I knew Dennis very well, from when I first started biking as a teenager in the 1970’s to when I moved up north to Scotland many years ago. Dennis was indeed an absolute gent. He was urbane, highly articulate, very tolerant (except of idiots) and hugely amusing. I did not have much money when I first got interested in biking and Dennis helped me pursue my interest. I used to call around to his garage in Hampstead (just off Fitzjohns Avenue) and talk bikes, gawp at his bikes, and talk ‘bike philosophy’.
Many happy hours were spent, as Dennis helped to shape my view of the world. We discussed the proper way to ride a motorcycle, the appropriate headgear (who can forget his pudding basin helmet and flying goggles?) and of course what Dennis called ‘outer wear’. Mostly, this equated to a 1940’s dispatch rider’s coat, purchased from Lawrence Corner’s Army Surplus Store in Euston. How he loved to berate car drivers for being lazy and often stupid.
Sometimes the cars used to back up at the junction near his garage and occasionally an unfortunate car driver would empty an ash tray, or throw some litter onto the street outside his house. Dennis would pick up the offending material and return it to the interior of the vehicle with some cheery advice and some kind words of remonstration. He had a righteous anger for the stupid, overly self-possessed and of course stupid politicians.
He taught me how to ride a motorcycle (‘it’s a potentially lethal instrument my boy!’, he used to say) and occasionally we would ride together to Brands, or some other location, and he would very patiently explain any deficiencies in my riding style, clothing, or behaviour towards other road users. I have never had an accident on two wheels, which I largely attribute to Dennis’ tutelage. He had strong political views, which some may have found somewhat unpalatable, but as with all things he conveyed these with a sense of humour and a big pinch of salt.
He had a strange affection for the MZ in those days, and had a 250cc MZ with Earles forks. He eventually sold me an MZ motorcycle and sidecar which I used for a few years. He referred to the MZ as ‘really being a DKW’, because it was the DKW factory that made the MZ, and referred often to the forced-induction DKWs of the pre-war period. He had several Scotts, including a Flying Squirrel, as well as a Vincent Black Shadow.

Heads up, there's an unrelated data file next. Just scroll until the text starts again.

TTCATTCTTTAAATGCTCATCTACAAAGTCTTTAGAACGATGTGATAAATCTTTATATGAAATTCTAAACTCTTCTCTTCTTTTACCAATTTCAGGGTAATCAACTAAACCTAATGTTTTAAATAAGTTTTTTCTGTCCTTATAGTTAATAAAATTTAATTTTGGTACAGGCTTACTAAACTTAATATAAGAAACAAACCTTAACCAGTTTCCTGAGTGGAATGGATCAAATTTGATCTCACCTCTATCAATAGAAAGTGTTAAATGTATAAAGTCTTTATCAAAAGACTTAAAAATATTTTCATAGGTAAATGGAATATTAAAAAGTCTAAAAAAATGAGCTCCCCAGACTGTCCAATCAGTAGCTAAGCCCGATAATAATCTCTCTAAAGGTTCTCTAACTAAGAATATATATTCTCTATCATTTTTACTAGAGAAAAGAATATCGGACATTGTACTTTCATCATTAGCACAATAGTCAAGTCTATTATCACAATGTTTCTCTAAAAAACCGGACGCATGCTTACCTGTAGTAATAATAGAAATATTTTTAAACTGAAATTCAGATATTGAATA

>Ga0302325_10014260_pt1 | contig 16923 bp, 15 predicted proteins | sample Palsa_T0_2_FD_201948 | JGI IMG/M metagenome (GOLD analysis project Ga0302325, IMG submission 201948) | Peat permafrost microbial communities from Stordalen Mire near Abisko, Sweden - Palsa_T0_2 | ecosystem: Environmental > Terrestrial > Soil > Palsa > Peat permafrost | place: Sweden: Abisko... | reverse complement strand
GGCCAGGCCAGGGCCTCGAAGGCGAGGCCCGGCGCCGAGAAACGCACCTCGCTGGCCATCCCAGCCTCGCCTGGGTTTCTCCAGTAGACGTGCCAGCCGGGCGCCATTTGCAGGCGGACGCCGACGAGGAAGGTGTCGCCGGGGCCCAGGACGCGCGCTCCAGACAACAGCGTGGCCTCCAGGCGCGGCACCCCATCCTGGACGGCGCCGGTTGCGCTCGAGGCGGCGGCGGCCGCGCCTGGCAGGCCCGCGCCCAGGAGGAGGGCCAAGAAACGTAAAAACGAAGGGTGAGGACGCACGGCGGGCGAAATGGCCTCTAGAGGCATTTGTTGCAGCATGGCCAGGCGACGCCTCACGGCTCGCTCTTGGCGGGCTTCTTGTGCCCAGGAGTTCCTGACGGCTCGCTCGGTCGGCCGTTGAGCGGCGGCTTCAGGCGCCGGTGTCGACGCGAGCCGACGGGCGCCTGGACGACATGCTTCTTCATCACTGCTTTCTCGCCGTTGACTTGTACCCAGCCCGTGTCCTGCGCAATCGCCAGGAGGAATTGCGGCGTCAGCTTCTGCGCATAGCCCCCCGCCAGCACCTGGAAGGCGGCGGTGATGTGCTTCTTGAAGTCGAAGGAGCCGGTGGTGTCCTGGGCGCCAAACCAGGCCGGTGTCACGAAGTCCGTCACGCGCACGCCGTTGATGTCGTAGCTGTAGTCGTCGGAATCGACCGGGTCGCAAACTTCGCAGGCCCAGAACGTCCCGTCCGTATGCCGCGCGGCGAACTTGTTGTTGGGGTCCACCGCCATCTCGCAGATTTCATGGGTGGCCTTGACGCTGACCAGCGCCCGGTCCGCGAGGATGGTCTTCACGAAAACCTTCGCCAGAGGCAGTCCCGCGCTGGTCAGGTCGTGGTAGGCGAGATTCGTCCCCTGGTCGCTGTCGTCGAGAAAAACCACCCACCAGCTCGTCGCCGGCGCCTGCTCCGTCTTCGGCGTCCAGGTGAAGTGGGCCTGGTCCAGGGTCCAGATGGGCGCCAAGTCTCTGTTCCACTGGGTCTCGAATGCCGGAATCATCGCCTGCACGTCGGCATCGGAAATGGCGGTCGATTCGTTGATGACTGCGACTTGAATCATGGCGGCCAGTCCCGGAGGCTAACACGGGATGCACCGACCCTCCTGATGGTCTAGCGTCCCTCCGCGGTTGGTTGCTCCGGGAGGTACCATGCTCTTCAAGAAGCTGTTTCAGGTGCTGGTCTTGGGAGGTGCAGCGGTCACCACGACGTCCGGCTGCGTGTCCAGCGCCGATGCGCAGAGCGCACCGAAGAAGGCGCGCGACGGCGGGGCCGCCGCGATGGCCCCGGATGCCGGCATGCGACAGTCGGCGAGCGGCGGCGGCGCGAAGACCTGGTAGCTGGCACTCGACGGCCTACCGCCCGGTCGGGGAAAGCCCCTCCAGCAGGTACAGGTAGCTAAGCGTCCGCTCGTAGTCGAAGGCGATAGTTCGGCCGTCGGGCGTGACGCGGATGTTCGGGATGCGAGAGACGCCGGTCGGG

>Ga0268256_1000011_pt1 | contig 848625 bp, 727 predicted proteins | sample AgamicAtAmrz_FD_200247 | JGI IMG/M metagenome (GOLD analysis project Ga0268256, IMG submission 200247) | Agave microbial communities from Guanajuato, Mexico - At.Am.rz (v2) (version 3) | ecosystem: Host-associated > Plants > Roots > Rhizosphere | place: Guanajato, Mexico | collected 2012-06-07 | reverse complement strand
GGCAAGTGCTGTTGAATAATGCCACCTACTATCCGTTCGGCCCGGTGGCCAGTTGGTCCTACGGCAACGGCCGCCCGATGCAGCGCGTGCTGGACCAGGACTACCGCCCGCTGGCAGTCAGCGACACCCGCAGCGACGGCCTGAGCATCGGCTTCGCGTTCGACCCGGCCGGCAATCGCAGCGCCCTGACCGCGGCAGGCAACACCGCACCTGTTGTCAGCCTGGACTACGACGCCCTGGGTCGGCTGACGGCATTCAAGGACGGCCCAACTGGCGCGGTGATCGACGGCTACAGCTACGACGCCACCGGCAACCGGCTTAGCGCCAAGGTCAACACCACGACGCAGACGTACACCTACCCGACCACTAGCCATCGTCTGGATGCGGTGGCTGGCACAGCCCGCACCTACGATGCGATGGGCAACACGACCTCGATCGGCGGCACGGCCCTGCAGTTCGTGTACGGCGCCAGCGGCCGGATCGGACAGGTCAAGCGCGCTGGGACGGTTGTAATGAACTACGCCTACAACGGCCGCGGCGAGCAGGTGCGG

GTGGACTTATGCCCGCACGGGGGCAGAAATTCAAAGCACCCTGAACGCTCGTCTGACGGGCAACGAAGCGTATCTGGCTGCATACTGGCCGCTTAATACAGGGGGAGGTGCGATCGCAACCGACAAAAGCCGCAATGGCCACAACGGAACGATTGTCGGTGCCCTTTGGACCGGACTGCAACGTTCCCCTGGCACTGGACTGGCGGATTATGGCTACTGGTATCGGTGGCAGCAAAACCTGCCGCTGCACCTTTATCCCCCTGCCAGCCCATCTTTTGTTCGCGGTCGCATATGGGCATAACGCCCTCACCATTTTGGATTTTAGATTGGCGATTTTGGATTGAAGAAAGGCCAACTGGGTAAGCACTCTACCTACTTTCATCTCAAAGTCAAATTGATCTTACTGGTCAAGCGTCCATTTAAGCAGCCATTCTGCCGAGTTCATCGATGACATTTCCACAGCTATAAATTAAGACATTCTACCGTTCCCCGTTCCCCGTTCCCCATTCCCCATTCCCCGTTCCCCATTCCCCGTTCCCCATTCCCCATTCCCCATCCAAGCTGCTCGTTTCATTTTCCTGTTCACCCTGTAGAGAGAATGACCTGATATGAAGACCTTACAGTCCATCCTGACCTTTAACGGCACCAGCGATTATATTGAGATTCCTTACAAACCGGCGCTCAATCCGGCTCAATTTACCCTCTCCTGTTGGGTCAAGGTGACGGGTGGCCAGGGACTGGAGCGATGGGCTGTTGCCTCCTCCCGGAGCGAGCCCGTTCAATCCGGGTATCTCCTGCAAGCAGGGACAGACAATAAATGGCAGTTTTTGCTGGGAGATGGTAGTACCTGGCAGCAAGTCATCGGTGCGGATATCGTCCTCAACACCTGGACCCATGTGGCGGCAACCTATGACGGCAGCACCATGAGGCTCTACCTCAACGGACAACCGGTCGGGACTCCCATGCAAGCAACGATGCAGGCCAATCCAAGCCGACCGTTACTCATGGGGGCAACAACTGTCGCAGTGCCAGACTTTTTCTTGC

Dennis used to lecture me about how to get the amazing paint finish on the frames of these old bikes, which was done using Brasso as a cutting agent in-between coats of black paint. Dennis used to filter his petrol through nylon stockings to prevent impurities getting into the MZ (a cream coloured ugly beast). You had to ride the MZ with Earles forks in a special way (he said) like Caracciola. I think I got it in the end. I loved the stories of his coach-building business before the war (WW2), which involved taking delivery of new Bentleys, re-building them in a ‘more satisfactory and stylish way’ and selling them to the well-heeled. He knew the ‘Bentley Boys’ of course, whom he said raced ‘the fastest racing lorries in history’.
I must admit he was a bit of a role-model for me and what I did learn from him has stood me in good stead, not just in biking but also in life. His favourite roads were in the Cotswolds and he often used to talk of riding through Chipping Camden, Broadway, Long Compton and the like, en-route to Herefordshire (where my parents had a second home). In Herefordshire he used to ride through (and wax lyrical about) villages like Weobley, Cobnash and Eardesland.
For him, these roads and villages were quintessentially English and, riding through them on the right mount, ridden properly, in the right outer wear and especially with the right mental attitude (a kind of Zen I suppose) was simply an unsurpassable experience.
For Dennis, the motorcycle was a way of life and an expression of freedom and choice. If you listen very carefully on a summer’s night, you can still hear the sound of his Black Shadow on the overrun echoing through the streets of Chipping Norton, as his ghost heads towards Bourton on the Hill.
Just listen to that V-twin go.
He will be missed.
Simon James Castle